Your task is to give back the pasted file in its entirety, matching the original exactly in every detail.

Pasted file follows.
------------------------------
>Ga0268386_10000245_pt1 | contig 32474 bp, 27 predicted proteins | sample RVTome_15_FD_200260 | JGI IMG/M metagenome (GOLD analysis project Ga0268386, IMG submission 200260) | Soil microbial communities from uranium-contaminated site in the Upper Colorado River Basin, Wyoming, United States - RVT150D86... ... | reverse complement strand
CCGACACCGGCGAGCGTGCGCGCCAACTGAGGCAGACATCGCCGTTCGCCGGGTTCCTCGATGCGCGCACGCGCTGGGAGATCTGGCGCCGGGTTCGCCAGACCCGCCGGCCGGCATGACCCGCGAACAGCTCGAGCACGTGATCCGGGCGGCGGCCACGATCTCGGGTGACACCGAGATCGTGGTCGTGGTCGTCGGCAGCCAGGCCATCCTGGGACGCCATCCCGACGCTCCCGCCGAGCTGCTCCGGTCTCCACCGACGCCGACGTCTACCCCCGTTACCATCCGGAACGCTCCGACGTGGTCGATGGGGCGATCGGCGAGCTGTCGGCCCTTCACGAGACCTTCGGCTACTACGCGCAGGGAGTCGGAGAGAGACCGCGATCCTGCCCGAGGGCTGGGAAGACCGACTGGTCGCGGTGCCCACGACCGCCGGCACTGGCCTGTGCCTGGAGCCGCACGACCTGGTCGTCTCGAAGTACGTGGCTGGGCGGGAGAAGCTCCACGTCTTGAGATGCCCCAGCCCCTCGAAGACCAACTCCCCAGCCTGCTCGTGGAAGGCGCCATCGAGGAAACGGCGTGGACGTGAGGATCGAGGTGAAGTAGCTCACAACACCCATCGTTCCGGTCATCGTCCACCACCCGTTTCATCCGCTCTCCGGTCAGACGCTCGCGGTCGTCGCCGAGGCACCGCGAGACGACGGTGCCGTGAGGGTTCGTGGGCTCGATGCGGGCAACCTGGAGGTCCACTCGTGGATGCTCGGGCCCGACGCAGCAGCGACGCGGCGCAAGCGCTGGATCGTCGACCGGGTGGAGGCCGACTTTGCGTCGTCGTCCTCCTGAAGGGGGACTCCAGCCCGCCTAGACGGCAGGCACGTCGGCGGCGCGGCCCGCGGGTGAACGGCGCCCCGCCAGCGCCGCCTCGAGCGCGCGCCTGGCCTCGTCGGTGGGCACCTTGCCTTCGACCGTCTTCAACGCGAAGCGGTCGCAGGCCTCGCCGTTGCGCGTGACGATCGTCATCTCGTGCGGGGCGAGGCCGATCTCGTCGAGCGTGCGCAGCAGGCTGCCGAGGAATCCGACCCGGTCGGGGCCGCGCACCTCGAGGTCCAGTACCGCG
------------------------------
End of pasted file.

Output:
>Ga0268386_10000245_pt1 | contig 32474 bp, 27 predicted proteins | sample RVTome_15_FD_200260 | JGI IMG/M metagenome (GOLD analysis project Ga0268386, IMG submission 200260) | Soil microbial communities from uranium-contaminated site in the Upper Colorado River Basin, Wyoming, United States - RVT150D86... ... | reverse complement strand
CCGACACCGGCGAGCGTGCGCGCCAACTGAGGCAGACATCGCCGTTCGCCGGGTTCCTCGATGCGCGCACGCGCTGGGAGATCTGGCGCCGGGTTCGCCAGACCCGCCGGCCGGCATGACCCGCGAACAGCTCGAGCACGTGATCCGGGCGGCGGCCACGATCTCGGGTGACACCGAGATCGTGGTCGTGGTCGTCGGCAGCCAGGCCATCCTGGGACGCCATCCCGACGCTCCCGCCGAGCTGCTCCGGTCTCCACCGACGCCGACGTCTACCCCCGTTACCATCCGGAACGCTCCGACGTGGTCGATGGGGCGATCGGCGAGCTGTCGGCCCTTCACGAGACCTTCGGCTACTACGCGCAGGGAGTCGGAGAGAGACCGCGATCCTGCCCGAGGGCTGGGAAGACCGACTGGTCGCGGTGCCCACGACCGCCGGCACTGGCCTGTGCCTGGAGCCGCACGACCTGGTCGTCTCGAAGTACGTGGCTGGGCGGGAGAAGCTCCACGTCTTGAGATGCCCCAGCCCCTCGAAGACCAACTCCCCAGCCTGCTCGTGGAAGGCGCCATCGAGGAAACGGCGTGGACGTGAGGATCGAGGTGAAGTAGCTCACAACACCCATCGTTCCGGTCATCGTCCACCACCCGTTTCATCCGCTCTCCGGTCAGACGCTCGCGGTCGTCGCCGAGGCACCGCGAGACGACGGTGCCGTGAGGGTTCGTGGGCTCGATGCGGGCAACCTGGAGGTCCACTCGTGGATGCTCGGGCCCGACGCAGCAGCGACGCGGCGCAAGCGCTGGATCGTCGACCGGGTGGAGGCCGACTTTGCGTCGTCGTCCTCCTGAAGGGGGACTCCAGCCCGCCTAGACGGCAGGCACGTCGGCGGCGCGGCCCGCGGGTGAACGGCGCCCCGCCAGCGCCGCCTCGAGCGCGCGCCTGGCCTCGTCGGTGGGCACCTTGCCTTCGACCGTCTTCAACGCGAAGCGGTCGCAGGCCTCGCCGTTGCGCGTGACGATCGTCATCTCGTGCGGGGCGAGGCCGATCTCGTCGAGCGTGCGCAGCAGGCTGCCGAGGAATCCGACCCGGTCGGGGCCGCGCACCTCGAGGTCCAGTACCGCG